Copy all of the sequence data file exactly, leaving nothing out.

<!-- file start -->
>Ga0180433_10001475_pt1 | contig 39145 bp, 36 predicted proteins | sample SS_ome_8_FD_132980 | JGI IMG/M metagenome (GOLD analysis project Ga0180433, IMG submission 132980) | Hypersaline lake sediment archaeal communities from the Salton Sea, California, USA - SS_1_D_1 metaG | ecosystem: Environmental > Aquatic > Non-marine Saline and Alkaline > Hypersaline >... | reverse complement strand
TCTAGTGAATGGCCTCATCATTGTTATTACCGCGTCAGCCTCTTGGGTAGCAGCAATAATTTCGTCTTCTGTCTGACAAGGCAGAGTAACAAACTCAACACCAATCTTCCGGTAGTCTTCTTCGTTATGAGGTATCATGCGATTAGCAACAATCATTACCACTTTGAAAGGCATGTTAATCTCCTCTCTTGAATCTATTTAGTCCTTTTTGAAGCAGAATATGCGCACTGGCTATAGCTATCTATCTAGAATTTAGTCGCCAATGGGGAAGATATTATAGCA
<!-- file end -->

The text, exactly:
>Ga0180433_10001475_pt1 | contig 39145 bp, 36 predicted proteins | sample SS_ome_8_FD_132980 | JGI IMG/M metagenome (GOLD analysis project Ga0180433, IMG submission 132980) | Hypersaline lake sediment archaeal communities from the Salton Sea, California, USA - SS_1_D_1 metaG | ecosystem: Environmental > Aquatic > Non-marine Saline and Alkaline > Hypersaline >... | reverse complement strand
TCTAGTGAATGGCCTCATCATTGTTATTACCGCGTCAGCCTCTTGGGTAGCAGCAATAATTTCGTCTTCTGTCTGACAAGGCAGAGTAACAAACTCAACACCAATCTTCCGGTAGTCTTCTTCGTTATGAGGTATCATGCGATTAGCAACAATCATTACCACTTTGAAAGGCATGTTAATCTCCTCTCTTGAATCTATTTAGTCCTTTTTGAAGCAGAATATGCGCACTGGCTATAGCTATCTATCTAGAATTTAGTCGCCAATGGGGAAGATATTATAGCA